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3 easy steps to conquering your fear of public speaking

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For many people, even the mention of “public speaking” can cause crippling anxiety. Even the most confident of executives can find themselves crumbling under the pressure. The great news is that if speaking in front of a group of people fills you with fear, sweat and heart-pounding angst, this is something that you can overcome.

Here are 3 easy steps for how to master public speaking and stopping those nerves:

1. Always have enough time to prepare & practice

Once you’re a more seasoned public speaker, it will get much easier to wing it without preparing too much. In the beginning, it really pays off to only commit to engagements that you do have the lead time to get to know your material backwards. Rehearse, several times a day out loud and work out the timings of your speech or presentation. It’s always wise to have back up material too, in case you finish way quicker than you expected too.

2. Avoid common pitfalls & pay attention to the audience

Don’t be that person that gives a business presentation or speech that basically feels like a long monologue filled with pointless PowerPoint slides and tiny bullet points the cheap seats can’t read. You need to be the focal point of the speaking engagement and then use videos or visuals sparingly but to great effect i.e. when you need to land a point or deep dive a topic. Try to time these as moments to also re-engage the audience, make them relate to what you’re showing them, ask questions and interact with their responses.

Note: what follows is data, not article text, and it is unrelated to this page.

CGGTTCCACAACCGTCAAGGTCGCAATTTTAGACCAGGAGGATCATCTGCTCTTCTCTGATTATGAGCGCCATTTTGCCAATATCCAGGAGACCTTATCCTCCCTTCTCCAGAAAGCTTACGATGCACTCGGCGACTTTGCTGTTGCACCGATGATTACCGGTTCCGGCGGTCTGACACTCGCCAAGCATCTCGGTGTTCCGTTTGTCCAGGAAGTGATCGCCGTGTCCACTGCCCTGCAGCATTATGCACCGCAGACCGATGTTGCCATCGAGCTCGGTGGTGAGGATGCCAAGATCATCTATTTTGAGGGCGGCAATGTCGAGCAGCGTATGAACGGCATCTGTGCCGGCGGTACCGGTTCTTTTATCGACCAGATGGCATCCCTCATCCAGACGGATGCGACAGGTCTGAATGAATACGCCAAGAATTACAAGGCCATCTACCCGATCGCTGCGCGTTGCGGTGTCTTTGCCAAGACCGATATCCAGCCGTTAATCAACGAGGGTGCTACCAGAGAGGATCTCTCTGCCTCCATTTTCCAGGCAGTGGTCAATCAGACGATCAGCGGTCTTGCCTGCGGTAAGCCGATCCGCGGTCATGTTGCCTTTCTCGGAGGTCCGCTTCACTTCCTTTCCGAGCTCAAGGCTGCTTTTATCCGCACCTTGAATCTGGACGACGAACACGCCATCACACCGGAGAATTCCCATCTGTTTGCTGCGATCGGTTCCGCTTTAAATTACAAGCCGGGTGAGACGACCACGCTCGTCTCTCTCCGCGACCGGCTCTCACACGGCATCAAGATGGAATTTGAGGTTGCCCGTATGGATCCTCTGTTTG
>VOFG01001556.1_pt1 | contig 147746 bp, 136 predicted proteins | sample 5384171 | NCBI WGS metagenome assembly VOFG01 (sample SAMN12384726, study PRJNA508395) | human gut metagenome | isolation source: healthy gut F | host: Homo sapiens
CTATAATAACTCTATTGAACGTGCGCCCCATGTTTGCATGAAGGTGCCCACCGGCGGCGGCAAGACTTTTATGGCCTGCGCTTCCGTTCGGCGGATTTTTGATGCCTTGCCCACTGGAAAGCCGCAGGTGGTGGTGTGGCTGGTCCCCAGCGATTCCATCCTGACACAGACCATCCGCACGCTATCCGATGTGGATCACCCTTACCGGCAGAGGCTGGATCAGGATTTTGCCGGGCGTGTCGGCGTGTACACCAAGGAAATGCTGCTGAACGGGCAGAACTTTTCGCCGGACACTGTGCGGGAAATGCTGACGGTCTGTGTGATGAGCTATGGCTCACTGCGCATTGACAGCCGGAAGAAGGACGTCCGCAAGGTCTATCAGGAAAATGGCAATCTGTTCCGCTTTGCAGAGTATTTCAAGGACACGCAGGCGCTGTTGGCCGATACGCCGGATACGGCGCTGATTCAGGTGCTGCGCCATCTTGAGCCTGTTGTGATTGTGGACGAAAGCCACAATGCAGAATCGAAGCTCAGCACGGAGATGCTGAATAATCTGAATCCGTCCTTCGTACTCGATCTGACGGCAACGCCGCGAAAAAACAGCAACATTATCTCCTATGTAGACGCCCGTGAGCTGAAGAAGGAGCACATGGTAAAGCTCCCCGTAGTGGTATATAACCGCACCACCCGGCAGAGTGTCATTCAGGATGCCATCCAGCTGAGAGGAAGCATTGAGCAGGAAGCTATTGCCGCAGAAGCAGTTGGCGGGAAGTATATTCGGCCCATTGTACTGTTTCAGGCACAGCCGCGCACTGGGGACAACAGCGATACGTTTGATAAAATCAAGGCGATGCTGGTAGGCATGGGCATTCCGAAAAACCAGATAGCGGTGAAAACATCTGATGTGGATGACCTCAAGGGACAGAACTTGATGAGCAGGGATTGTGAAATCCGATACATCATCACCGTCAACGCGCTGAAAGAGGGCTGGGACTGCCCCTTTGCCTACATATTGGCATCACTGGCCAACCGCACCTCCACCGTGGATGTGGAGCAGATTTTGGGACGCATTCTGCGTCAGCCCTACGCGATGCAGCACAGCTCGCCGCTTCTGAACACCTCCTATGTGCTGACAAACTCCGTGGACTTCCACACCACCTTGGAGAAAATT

3. Use coping mechanisms for physical fear responses

Firstly, if you know your material cold then you’ve already won. Now it’s just time to conquer the fear response that your inexperience with public speaking is inevitably going to invoke in you. In the days leading up to the engagement treat your body kindly. Eat healthily, stay hydrated, get plenty of sleep and some exercise helps too.

In the last minute leading up to your public speaking, employ a trick that many professional athletes and performers use to calm those butterflies. Take the minute to do some deep-belly breathing, vocal warm-ups and deep visualization of a positive outcome.

Once all is said and done, including a few hiccups or mistakes, it’s important to remember that overcoming this fear takes practice. At the end of the day, always ask yourself “what’s the worst that could happen?” Over time, the addiction to nailing a speech or presentation will far outweigh the slight tingle of nerves that keep you on your toes just before. Try to enjoy the process as much as possible!

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